Nauru Travel Diary

Nauru Travel Diary 2012


Day 2 - In Nauru


31 July 2012

Continuing yesterday’s theme of fatigue, I had a great night’s sleep, and woke at about 8:00 am to a stream of tropical sunshine coming in through the window of my room, reflecting from the breaking waves on the coral reef just a few tens of metres away.

When I had dinner last night, I was told that breakfast would be available in the same room used for the Chinese restaurant.  When I arrived, I discovered that the room is also used for meetings, as a very official looking one was already underway.  Looking on was a very shy local girl, a hotel employee, who whispered to me that I could get a breakfast brought to my room.  I agreed to this, and ordered some scrambled eggs and a glass of fruit juice from the menu scrawled on a whiteboard.  She seemed very concerned about the fruit juice, and whispered something about glasses not being able to be removed from the restaurant.  Eventually I signed a piece of paper agreeing to bring back the glass after breakfast, and all seemed hesitantly well.  She said the breakfast would be brought to my room in five to ten minutes.

It wasn’t.  However, it did arrive 25 minutes later – a flimsy plastic plate with a sausage, some scrambled egg and three slices of board-like toast with a thin scraping of jam on the top slice together with a melting glob of butter that would have been sufficient for a small half loaf of bread.  This was accompanied by a very inadequate, extremely flexible, soft plastic spoon that was apparently supposed to serve as my set of cutlery.  And, of course, the precious glass containing my fruit juice was also there.  As a finishing touch, I made myself a cup of instant coffee using the electric kettle in my room and the cups provided, which puzzled me by having the old logo for the Southern Cross Hotel in Melbourne together with three letters in Hebrew on their sides.  I wouldn’t say it was the best breakfast I have ever had, but it seemed sufficient to sustain me for the day ahead.

When I was asking about places to see at the front desk of the hotel yesterday morning, I was surprised to learn that the hotel could arrange a tour “of the whole island” for $30.  “It will take about two or three hours” I was told.  This sounded like an amazing opportunity, too good to miss – an individual tour in a place where I told there was nothing interesting to see.  I immediately asked for this to be arranged.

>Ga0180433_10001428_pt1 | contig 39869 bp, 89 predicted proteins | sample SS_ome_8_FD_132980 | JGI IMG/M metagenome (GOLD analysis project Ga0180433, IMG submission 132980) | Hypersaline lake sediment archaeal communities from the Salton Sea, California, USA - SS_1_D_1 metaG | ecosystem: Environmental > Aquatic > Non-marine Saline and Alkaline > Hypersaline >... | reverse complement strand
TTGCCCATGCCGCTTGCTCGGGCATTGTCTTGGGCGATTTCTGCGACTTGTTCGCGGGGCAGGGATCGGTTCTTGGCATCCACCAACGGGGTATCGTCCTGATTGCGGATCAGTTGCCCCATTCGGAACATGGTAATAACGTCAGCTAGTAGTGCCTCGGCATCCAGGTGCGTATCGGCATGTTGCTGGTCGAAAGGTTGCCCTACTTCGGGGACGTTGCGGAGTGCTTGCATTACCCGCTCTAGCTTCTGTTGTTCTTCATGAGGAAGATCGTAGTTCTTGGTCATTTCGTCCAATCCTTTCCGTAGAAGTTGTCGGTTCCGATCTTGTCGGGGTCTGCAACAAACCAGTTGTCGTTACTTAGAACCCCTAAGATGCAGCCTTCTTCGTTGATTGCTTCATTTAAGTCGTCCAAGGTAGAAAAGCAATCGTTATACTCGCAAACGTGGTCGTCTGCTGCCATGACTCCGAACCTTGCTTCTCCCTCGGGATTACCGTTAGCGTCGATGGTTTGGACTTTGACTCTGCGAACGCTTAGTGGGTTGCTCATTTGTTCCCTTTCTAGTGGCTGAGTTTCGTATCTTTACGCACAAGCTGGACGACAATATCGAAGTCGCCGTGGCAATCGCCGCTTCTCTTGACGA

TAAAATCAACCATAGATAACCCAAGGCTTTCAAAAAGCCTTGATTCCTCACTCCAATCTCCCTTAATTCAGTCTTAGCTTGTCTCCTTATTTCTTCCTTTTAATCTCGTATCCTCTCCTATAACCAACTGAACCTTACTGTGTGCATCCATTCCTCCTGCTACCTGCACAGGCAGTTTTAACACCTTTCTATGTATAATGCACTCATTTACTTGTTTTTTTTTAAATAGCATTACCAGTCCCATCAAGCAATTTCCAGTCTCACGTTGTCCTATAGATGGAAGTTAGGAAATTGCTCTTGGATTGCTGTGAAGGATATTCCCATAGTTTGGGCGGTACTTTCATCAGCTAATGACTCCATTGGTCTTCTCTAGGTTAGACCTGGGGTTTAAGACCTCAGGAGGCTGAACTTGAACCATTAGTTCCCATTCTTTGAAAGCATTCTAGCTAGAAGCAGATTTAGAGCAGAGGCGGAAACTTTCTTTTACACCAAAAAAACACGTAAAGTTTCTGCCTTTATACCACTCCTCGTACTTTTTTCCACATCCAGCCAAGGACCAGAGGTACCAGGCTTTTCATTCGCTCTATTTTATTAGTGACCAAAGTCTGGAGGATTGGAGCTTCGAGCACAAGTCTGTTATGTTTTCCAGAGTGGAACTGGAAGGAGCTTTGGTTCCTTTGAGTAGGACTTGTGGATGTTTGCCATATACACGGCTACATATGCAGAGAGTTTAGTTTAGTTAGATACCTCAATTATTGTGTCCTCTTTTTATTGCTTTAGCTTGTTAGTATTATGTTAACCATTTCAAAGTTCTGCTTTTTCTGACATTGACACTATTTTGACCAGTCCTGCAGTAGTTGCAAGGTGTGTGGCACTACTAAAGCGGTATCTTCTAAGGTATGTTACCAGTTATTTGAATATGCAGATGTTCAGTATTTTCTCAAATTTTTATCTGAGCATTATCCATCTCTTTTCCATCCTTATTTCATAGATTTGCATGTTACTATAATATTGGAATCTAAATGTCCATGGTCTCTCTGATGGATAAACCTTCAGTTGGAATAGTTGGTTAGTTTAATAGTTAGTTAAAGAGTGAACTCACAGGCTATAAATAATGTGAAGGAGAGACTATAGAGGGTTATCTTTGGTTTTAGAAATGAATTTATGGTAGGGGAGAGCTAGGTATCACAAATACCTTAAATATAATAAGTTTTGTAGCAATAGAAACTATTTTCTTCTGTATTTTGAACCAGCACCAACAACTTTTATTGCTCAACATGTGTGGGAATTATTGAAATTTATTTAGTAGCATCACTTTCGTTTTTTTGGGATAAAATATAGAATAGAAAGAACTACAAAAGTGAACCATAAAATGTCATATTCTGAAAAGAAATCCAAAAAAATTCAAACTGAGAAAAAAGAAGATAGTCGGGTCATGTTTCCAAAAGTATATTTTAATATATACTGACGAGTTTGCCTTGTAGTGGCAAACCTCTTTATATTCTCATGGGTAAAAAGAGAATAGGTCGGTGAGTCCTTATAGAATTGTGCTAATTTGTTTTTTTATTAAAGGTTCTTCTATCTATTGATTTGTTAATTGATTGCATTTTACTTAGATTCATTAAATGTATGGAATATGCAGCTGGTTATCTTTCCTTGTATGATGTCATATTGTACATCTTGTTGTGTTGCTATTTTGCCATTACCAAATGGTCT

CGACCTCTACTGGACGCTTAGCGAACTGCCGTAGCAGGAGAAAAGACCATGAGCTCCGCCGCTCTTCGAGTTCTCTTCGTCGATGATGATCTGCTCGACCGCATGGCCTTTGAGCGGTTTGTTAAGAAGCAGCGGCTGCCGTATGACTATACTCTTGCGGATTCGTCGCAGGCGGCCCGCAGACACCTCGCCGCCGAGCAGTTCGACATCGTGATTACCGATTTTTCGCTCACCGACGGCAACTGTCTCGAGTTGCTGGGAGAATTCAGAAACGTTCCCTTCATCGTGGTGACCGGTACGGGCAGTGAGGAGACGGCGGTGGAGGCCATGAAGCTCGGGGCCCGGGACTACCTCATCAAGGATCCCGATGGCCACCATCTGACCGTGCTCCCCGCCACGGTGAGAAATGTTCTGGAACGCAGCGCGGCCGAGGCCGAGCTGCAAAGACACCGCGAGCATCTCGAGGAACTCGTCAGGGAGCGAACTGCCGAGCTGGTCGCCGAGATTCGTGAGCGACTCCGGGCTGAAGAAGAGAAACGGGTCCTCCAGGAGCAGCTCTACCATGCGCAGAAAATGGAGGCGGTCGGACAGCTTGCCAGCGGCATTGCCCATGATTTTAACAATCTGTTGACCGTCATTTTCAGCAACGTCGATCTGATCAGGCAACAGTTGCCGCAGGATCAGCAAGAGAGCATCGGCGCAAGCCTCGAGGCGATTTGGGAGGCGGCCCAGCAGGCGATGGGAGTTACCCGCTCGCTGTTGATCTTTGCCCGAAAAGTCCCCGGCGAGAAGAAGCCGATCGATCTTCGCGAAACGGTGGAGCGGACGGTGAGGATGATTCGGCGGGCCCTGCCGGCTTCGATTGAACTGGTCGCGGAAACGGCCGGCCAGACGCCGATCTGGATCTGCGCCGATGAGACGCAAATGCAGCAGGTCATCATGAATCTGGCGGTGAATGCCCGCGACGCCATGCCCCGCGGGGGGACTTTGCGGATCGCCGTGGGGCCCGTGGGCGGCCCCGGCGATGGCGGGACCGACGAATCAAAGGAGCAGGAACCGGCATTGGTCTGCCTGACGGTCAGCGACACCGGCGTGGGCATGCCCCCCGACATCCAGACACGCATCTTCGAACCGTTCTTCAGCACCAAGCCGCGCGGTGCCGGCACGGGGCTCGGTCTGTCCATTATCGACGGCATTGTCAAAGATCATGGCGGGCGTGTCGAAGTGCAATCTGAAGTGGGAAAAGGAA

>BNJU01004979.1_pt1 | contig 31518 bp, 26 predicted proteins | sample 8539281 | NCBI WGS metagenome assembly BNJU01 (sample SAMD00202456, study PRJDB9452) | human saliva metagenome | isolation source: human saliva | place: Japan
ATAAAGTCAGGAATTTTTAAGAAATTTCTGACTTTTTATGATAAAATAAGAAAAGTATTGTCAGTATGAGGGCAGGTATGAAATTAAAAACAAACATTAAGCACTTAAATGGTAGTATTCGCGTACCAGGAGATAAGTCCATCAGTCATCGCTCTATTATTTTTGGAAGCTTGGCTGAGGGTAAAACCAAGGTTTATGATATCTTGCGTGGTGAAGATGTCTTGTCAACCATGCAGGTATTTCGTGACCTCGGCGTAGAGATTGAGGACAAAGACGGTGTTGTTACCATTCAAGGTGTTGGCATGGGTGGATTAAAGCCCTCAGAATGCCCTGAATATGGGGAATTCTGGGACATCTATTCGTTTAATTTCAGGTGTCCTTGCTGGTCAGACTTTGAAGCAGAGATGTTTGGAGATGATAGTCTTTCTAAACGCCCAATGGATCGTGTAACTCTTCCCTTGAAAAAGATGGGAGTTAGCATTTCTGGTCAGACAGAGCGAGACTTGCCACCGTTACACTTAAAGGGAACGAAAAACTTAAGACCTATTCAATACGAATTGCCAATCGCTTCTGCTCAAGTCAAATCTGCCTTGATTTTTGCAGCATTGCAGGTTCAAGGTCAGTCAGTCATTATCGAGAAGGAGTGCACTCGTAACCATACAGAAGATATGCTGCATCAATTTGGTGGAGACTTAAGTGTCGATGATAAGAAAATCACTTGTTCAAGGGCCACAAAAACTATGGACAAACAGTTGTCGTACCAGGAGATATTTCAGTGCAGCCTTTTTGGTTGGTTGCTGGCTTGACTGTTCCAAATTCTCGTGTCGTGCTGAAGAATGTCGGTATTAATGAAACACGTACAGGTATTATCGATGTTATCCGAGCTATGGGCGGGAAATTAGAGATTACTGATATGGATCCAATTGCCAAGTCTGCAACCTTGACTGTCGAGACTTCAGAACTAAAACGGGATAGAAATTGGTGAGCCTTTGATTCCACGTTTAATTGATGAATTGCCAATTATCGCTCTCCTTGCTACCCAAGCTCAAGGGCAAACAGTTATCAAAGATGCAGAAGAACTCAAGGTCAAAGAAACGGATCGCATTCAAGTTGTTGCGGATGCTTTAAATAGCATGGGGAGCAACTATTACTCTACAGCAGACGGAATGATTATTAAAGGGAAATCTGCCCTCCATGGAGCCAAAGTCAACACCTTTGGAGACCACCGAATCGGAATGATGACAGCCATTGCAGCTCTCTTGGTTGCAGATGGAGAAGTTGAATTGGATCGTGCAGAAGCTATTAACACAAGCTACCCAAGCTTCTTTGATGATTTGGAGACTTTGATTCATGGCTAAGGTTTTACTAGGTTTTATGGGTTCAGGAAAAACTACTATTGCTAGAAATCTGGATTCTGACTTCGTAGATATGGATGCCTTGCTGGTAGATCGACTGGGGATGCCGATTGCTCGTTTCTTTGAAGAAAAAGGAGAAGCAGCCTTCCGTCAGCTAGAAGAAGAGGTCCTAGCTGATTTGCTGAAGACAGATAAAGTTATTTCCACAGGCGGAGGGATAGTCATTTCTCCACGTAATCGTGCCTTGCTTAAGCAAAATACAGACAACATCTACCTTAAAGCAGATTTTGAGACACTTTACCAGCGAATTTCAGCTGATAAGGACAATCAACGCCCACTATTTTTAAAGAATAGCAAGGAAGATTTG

I went to the foyer at the appointed departure time, which was 10 am.   No driver was anywhere to be seen, so I enquired about his whereabouts at the reception desk.  “Oh, the driver decided that 10:30 would be better” was the cheerful response (all responses are cheerful here, by the way!).

And sure enough, there he was, ready to go, when I returned at 10:30 am.  We began the trip by getting onto the island’s ring-road (which goes past the hotel’s entrance, and almost every other Nauruan’s front entrance as well) and we proceeded in a clockwise direction towards the airport.

The ring road splits around the airport runway.  As we took the southern road around the airstrip, the driver (perhaps needlessly) told me that Nauru has only one airport and does not have domestic flights (which seemed reasonable for a country that is only 3 to 4 kilometres across at its widest point.  He was keen that I saw Nauru’s most significant government buildings – Parliament House, Government House and the Republic’s only high school, built with significant foreign aid from Australia according to the sign on the front fence, although he also seemed a little worried that everything else on the tour would be anticlimactic after these pleasant important which resembled scaled down but better maintained versions of the front entrance to my hotel.

After showing me the disused cantilever phosphate loaders at the old wharf, he seemed a little relieved when we approached Nauru’s Civic Centre (which comprises one building) and I enquired about the availability of postcards.  In a very helpful display of local knowledge, he told me that the only place to buy postcards was Nauru’s Post Office (there is just one post office in the country).  As I entered the doorway, I found this to be a fairly spartan place, with bare walls and just two bare counters with no-one present at either of them.  Again displaying local etiquette, the driver made a screeching whistle through two fingers and soon a short, extremely plump lady with a huge smile waddled out to greet us.

I asked about postcards, because none was on display, and she retreated to the back office where I heard the sound of shuffling papers and drawers opening and closing.  She soon returned with six postcards – her total stock – each different and most of them printed with badly misaligned colors and looking between ten and twenty years old.  I resisted the temptation to buy the particularly misaligned one showing the devastation of abandoned phosphate mining and chose instead the one showing the pleasant public buildings we had just driven past, even though someone had clearly been using the back of it to test the effectiveness of some rubber stamps.  After solemnly taking a photo of the exterior to remember my experience at the nation’s only post office, we processed on our journey.